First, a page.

Recently, buildingSMART International invited stakeholders vested in the development of Open BIM processes and standards to Barcelona for a summit to learn about the latest developments in IFC strategy.
The buildingSMART Standards Summit brought together a number of perspectives from around the world to discuss the needs that remain to be addressed to improve collaboration through BIM platforms.
Jonathan Riondet, AEC Solution Technical Director for Dassault Systèmes, presented a session focusing on the needs of infrastructure owners, designers and contractors.
He noted that IFC, at the moment, remains focused on the needs of building designers and contractors, but both the industry and the standard must evolve to provide support in IFC 4 for infrastructure.
IFC 4 is the first IFC extension project to address infrastructure. It is largely about being able to manage alignment. Everything needs to be driven by alignment, as alignment sets the center line of every road, bridge, tunnel, etc.
The goal for infrastructure alignment is to create horizontal and vertical alignments which can be imported—in an IFC 4 format—into or out of any software platform. Each application can create a 3D curve driven by those horizontal and vertical alignments.
At present, Riondet said, no industrialized design solution on the market beyond the 3DEXPERIENCE platform can read IFC 4 with alignment. When IFC file is imported into the 3DEXPERIENCE platform, the alignment information remains intelligent and can be modified.
The process works like this:
- First, you import the terrain through a point cloud or geo-localized information.
- From that terrain, you can insert a geo-located point or create your horizontal alignment.
- From your horizontal alignment you are able to create vertical alignment, which takes into account local terrain and other structures.
- You can create an unfolded view of the terrain and a projection of existing 3D content to simplify the input of the vertical alignment.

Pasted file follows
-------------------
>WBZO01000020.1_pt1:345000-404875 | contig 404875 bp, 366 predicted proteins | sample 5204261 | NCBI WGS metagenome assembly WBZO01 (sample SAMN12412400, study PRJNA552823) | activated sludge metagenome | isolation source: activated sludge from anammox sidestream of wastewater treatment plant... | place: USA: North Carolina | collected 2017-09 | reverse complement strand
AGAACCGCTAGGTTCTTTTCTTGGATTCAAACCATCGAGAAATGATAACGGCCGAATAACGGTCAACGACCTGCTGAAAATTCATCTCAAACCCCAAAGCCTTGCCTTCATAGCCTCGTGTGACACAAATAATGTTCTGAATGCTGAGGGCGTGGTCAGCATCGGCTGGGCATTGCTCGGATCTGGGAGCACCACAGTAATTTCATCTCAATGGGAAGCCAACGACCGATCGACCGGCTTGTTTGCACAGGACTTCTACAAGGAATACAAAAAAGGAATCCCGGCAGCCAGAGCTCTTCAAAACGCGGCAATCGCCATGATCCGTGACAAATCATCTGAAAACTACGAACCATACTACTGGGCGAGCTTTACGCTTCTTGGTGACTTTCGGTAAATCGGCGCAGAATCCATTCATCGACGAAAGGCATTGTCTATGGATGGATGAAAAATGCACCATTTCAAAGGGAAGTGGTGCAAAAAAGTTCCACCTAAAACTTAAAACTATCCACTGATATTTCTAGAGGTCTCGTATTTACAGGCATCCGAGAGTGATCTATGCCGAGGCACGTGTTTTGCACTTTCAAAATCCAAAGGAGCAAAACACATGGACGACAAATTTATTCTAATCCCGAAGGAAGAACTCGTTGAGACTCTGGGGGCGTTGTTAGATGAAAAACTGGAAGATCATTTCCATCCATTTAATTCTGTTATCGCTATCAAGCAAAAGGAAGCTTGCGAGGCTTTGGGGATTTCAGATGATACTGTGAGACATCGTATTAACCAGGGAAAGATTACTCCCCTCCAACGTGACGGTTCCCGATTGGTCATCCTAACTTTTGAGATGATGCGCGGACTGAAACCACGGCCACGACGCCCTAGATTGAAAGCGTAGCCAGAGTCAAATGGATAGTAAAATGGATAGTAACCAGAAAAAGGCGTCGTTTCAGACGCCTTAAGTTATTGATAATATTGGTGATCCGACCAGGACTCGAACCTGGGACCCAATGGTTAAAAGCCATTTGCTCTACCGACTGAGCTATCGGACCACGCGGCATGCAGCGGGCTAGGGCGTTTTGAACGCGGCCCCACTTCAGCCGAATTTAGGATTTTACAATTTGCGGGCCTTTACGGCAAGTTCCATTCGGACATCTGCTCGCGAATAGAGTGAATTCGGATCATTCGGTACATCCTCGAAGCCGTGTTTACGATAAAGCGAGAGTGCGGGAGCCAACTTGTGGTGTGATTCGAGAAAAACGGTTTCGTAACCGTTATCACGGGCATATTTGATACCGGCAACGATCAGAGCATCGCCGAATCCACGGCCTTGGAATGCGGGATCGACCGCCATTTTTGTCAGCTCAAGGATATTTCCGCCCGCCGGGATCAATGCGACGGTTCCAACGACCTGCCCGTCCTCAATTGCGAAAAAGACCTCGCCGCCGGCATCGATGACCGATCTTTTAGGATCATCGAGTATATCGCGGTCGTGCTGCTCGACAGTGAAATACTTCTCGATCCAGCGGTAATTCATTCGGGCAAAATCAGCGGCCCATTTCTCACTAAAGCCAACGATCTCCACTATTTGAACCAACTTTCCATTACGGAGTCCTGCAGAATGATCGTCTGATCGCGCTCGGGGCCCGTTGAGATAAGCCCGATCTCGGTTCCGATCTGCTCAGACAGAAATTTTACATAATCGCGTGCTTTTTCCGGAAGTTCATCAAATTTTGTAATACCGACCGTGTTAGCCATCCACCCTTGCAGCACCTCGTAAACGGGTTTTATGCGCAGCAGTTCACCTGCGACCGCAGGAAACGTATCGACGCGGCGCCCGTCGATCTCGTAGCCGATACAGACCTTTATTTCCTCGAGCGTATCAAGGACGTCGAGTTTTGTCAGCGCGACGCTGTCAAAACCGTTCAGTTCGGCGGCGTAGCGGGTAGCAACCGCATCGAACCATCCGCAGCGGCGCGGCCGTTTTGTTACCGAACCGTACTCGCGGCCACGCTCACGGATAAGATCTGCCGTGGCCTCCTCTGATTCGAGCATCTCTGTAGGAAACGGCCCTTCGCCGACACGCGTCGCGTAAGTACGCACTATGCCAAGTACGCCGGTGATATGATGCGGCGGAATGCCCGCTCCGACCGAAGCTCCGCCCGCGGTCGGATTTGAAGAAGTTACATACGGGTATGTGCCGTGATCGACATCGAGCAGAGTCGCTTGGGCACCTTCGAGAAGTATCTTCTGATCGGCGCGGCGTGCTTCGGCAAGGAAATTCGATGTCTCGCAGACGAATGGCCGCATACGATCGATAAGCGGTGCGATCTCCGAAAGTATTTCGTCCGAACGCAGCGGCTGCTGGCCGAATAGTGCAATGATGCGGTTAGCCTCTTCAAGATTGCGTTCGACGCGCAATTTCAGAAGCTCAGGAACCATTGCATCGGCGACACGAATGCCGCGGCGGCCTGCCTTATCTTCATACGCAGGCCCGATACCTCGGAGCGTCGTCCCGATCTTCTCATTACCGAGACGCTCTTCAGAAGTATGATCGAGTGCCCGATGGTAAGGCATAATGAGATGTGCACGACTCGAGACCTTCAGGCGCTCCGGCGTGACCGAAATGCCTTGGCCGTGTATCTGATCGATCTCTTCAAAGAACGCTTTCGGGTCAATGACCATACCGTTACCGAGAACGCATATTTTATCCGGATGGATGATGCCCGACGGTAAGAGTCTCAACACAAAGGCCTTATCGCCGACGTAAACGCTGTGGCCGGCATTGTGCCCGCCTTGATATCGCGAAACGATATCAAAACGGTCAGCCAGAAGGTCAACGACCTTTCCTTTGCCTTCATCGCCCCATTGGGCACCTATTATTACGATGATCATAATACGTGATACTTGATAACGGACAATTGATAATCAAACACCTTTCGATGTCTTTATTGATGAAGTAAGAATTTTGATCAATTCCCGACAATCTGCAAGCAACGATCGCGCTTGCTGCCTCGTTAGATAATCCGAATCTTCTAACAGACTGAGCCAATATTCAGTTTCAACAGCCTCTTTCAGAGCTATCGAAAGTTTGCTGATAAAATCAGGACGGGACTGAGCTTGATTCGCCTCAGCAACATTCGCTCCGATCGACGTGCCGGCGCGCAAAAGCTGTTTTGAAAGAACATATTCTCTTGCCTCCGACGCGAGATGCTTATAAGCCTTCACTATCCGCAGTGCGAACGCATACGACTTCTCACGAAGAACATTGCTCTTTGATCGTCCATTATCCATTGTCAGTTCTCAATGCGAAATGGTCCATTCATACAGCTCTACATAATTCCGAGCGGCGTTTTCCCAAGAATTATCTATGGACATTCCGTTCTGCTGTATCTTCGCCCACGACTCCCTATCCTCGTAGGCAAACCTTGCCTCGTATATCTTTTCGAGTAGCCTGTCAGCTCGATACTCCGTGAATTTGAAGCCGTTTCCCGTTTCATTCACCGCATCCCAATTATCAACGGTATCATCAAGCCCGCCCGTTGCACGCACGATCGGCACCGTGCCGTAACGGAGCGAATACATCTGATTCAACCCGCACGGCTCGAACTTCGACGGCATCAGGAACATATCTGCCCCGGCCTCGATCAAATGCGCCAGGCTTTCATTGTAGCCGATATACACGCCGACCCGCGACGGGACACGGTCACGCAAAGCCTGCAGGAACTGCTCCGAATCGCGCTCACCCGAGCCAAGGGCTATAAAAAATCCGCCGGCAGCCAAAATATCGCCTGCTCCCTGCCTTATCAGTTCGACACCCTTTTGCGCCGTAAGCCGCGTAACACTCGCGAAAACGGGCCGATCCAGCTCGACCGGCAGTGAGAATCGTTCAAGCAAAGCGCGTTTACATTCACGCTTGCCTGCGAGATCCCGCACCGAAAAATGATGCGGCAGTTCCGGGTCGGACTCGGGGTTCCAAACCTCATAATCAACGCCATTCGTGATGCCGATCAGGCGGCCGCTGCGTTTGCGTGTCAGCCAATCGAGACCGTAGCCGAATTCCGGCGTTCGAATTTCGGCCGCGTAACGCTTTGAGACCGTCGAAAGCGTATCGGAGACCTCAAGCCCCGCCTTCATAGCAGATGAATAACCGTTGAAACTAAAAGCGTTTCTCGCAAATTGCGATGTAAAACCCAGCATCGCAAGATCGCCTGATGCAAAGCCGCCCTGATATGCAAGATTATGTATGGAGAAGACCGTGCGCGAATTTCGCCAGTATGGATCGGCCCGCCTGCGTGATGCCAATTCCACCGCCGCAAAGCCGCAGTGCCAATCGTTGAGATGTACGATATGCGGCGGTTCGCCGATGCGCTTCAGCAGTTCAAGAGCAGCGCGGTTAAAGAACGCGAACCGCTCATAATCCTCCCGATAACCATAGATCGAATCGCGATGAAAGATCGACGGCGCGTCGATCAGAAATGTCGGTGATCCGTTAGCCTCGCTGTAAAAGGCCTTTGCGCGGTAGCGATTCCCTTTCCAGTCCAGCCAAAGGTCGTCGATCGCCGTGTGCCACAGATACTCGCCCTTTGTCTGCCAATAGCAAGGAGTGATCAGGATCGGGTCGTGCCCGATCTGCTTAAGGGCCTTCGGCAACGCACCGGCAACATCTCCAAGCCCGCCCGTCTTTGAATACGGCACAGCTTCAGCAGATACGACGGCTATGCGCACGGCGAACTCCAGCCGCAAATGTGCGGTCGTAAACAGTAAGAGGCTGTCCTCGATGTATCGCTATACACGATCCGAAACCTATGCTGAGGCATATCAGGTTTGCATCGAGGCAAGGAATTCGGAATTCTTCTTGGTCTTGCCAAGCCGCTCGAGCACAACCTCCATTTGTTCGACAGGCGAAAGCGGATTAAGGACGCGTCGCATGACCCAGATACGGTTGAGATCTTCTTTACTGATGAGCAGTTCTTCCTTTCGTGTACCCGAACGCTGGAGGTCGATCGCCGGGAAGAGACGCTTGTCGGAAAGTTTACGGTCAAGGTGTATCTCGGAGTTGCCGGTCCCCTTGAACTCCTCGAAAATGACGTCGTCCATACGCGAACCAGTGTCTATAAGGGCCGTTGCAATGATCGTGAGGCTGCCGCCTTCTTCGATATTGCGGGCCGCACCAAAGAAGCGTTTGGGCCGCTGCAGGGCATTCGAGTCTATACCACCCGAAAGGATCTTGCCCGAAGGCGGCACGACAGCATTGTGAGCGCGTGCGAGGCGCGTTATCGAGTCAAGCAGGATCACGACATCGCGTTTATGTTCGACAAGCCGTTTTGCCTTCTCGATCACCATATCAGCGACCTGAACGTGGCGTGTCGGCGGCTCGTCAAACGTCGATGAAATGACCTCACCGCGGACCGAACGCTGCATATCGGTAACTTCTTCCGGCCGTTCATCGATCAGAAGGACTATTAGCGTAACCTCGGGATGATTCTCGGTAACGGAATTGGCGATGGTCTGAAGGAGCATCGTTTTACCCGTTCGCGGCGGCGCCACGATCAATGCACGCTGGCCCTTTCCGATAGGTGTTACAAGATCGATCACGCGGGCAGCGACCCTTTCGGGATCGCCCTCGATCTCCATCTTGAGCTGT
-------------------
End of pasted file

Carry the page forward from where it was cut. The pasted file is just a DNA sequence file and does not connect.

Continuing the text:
- From the vertical alignment, the software automatically creates a 3D alignment curve, which is what drives, for example, the center line of a bridge, tunnel, road, and so on.
All of this information is managed through defined design rules, for example industry or localized rules for length, speed, gradient etc., which can be used automatically by all platform users in the collaborative space.
There are groups, Riondet noted, making great strides in applying virtual design construction to infrastructure projects:
- Dr. Hyoun-Seok Moon of the Korean Institute of Construction Technology is developing BIM solutions using the IFC format for road construction.
- The China Railway BIM Alliance is urging greater interoperability in the application of IFC standards for rail design. The Alliance is projecting that more than 20,000km of high-speed rail line will be built by 2020, a tremendous scope of work that will benefit hugely from the application of virtual design technology.
IFC needs to be the main format for infrastructure project collaboration. But, because the IFC standards are mainly building-oriented, a viable platform must let users define new structures based on the formats that IFC has mapped out.
For example, an IFC bridge does not yet exist, so users can map it based on an IFC building. Of course, since a bridge will not have the same properties as a building, there are specific features that still must be created to capture the needs of the infrastructure domain.
Solution providers need to support interoperability based on IFC open data standards so that all project contributors can work together, easing the burden on the industry and dramatically improving productivity in infrastructure construction.
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